Recalling Robbie’s Case
Robbie Ellison named three city officers in his July 1999 complaint against the city of Bluefield. That includes Dennis Dillow, one of two white men accused interchangeably of beating Robbie during an arrest early on the morning of Sept. 17, 1998.
Dillow has been Bluefield’s chief of police for the last eight years.
“When he went to the ground, he had what was called a diver’s accident,” Dillow said in an interview in July. “He hit his head. He landed on his forehead, and it caused the compression in his neck that severed his spinal cord.”
In Robbie’s complaint, attorneys said that Robbie was outside a nightclub around 2:30 in the morning, gathered around a parked car with his older brother and a couple of friends. The three police officers, who were called for a separate incident, approached Robbie’s group and asked them to leave, “using profanity and offensive insults.”
When the group didn’t leave, officers began arresting Robbie’s brother. When Robbie objected, one white officer “pulled Robbie Ellison from the backseat of the car in which he was sitting,” attorneys wrote, and “body-slammed” Robbie against the back of the vehicle.
According to the complaint, witnesses saw either Dillow or the other named white officer, then-Corp. C. Scott Myers, continue to hit Robbie even after he was handcuffed.
“After his neck was broken, Robbie Ellison could not move, and as he lay in the streets with his hands cuffed behind his back, he told the police officers that he could not move and that he was hurt,” Robbie’s attorneys wrote.
The two white officers ignored this, attorneys wrote. They grabbed him “and dragged him face down, with his feet, legs, knees, lower body, and waist all dragging the asphalt street, a distance of approximately 130 feet where they dropped him on the street and left him.”
One of the attorneys who signed Robbie’s July 1999 complaint was Johnnie Cochran, who represented celebrity O.J. Simpson in a California murder trial four years earlier.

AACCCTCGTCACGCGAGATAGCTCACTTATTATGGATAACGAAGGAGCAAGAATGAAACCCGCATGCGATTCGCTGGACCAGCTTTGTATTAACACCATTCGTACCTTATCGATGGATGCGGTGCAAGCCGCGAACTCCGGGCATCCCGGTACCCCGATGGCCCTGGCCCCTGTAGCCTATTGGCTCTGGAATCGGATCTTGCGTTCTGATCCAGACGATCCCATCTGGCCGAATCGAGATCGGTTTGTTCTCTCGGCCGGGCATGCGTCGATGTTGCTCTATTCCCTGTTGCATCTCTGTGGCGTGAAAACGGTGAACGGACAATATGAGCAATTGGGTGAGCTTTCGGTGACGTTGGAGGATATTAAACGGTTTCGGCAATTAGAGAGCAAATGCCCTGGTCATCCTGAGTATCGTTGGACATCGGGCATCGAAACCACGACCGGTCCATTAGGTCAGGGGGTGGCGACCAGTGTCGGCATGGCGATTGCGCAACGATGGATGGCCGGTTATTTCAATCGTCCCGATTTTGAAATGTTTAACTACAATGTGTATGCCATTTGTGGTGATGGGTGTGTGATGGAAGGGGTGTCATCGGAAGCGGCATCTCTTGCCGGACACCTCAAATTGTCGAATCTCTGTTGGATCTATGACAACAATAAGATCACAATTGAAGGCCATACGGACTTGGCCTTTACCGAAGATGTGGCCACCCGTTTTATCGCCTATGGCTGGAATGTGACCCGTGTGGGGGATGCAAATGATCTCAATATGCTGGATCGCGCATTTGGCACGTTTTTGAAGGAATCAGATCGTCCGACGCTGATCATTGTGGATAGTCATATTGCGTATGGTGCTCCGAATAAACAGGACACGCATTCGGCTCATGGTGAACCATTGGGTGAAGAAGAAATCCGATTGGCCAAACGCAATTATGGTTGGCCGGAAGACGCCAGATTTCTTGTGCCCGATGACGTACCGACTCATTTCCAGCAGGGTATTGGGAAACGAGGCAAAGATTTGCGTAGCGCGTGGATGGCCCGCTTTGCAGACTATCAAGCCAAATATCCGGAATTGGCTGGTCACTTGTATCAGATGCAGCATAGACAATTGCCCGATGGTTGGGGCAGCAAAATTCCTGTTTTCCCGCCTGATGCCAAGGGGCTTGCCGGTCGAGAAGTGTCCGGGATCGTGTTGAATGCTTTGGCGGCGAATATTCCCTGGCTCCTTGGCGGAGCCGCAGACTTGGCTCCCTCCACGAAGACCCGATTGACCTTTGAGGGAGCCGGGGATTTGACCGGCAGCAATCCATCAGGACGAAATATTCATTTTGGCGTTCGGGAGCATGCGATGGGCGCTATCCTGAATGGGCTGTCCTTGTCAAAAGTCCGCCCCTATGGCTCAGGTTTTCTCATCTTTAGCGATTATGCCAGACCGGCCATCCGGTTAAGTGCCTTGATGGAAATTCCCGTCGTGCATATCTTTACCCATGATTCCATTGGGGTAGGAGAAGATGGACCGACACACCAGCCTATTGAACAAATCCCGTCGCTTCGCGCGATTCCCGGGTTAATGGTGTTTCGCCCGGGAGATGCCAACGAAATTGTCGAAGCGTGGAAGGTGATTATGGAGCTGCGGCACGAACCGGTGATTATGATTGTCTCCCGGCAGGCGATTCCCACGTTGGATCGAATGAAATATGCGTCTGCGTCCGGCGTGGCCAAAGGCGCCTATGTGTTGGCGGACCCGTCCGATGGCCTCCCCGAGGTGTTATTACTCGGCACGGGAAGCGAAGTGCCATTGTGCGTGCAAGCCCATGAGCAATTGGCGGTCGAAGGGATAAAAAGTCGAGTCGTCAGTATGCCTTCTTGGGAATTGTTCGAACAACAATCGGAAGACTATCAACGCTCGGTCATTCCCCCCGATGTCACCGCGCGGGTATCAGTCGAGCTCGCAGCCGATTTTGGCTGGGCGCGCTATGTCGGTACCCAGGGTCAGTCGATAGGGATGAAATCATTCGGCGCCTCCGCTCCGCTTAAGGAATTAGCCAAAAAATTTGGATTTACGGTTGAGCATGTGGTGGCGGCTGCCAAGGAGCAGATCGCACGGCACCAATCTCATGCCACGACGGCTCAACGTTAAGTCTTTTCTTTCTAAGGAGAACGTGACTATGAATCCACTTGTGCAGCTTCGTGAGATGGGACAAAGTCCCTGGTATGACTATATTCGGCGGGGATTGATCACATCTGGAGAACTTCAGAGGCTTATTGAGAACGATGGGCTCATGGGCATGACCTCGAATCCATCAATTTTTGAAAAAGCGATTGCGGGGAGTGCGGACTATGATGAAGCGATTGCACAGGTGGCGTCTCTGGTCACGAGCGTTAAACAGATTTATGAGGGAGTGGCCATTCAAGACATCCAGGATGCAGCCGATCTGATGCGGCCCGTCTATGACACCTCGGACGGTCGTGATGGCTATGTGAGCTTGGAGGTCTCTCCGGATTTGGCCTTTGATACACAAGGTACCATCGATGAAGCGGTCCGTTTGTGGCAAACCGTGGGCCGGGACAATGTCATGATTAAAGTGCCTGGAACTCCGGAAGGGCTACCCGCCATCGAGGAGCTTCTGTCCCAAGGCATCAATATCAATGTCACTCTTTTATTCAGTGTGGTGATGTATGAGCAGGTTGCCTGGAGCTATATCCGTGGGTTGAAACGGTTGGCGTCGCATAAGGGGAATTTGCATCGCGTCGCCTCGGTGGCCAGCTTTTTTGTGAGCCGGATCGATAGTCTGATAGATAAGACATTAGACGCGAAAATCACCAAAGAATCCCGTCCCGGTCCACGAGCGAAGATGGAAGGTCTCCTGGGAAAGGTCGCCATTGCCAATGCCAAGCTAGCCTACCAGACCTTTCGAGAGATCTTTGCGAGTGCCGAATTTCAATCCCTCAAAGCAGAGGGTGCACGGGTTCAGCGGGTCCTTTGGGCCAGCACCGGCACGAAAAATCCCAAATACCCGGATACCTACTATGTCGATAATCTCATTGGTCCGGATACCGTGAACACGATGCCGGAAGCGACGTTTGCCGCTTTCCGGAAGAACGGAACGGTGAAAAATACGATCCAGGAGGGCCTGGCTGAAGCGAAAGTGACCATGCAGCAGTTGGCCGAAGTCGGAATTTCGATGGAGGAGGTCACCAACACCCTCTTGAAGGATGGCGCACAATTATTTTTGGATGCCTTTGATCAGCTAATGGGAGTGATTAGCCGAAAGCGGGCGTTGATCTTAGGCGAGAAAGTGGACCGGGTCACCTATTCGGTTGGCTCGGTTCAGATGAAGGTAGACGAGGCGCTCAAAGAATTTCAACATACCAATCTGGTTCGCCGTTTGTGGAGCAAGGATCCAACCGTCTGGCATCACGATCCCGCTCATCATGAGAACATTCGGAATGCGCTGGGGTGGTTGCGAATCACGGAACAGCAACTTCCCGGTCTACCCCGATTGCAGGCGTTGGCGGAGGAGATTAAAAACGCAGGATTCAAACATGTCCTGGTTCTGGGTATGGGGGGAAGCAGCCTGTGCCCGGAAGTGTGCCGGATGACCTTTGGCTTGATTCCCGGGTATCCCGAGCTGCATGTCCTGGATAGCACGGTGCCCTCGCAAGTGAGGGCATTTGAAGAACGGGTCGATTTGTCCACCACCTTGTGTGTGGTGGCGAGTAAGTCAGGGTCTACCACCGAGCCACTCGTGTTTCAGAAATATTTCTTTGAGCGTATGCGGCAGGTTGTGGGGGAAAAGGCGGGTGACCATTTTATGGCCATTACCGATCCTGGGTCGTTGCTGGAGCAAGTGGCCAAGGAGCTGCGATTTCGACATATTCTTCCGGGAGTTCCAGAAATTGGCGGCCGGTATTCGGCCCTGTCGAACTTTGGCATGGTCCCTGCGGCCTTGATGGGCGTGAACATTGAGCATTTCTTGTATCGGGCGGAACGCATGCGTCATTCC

Less than two weeks after settling with the city in June 2000, Cochran spoke about Robbie’s case at a church on Charleston’s West Side.
“When you look at what happened to this young man in the prime of his life, it becomes clear it shouldn’t have happened,” Cochran told listeners at Grace Bible Church. “It’s a grave injustice to this young man, who is forever now trapped in his body, paralyzed [by] a person who was sworn to uphold the law.”
Throughout Robbie’s complaint, his attorneys described a “blue line” and “code of silence” that the police department employed to protect the three officers involved in the arrest.
In 2015 under Dillow’s administration, city leaders unanimously agreed to sign a five-year contract for police body cameras. City leaders voted to renew that contract in July.
“I wish we would have had body cameras for that, because then things wouldn’t have been portrayed the way that they were,” Dillow said of the incident with Robbie.
Dillow’s own policy outlines rules for wearing, activating and storing footage from officers’ body cameras.
“I just think that it’s a necessary tool that should be on every officer’s chest, as much as the badge that he wears,” Dillow said. “Because it just, it saves you from frivolous complaints, all the way up to some major event.”
Dillow, Myers, and the third officer in Robbie’s complaint – J.M. Williams, a Black officer who was accused of witnessing violence and not intervening – were cleared of wrongdoing by an internal police investigation shortly after Robbie’s arrest, and a later investigation by the Federal Bureau of Investigation.
West Virginia Public Broadcasting is still waiting on a response to records requests for these documents, from both the city and the FBI.
‘Not What I Would Have Expected Out Of An Active Citizen Review Panel’
Ed Hill, another of Robbie’s attorneys in 1999, said the Bluefield Citizen Review Panel was Cochran’s idea, along with another promise by the city to recruit more minority applicants to its police department.
“He said, ‘I’ve seen this in too many cities,” Hill recalled of Cochran. “‘Minorities are not appropriately represented in the police department, and there’s racial discrimination.’”
The panel that Hill and Cochran requested involves five members. It must include at least one African American member, and one present or former police officer.
The group has to meet quarterly. Members are allowed to investigate any citizen complaint against an officer, or any closed internal investigation of an officer by their superior.
Today, Hill is the only person outside the city who can view the Bluefield Citizen Review Panel’s work over the last 20 years. Hill was granted permission in 2013 after he sued the city for rejecting a records request he submitted for the panel’s first 13 years of meeting minutes.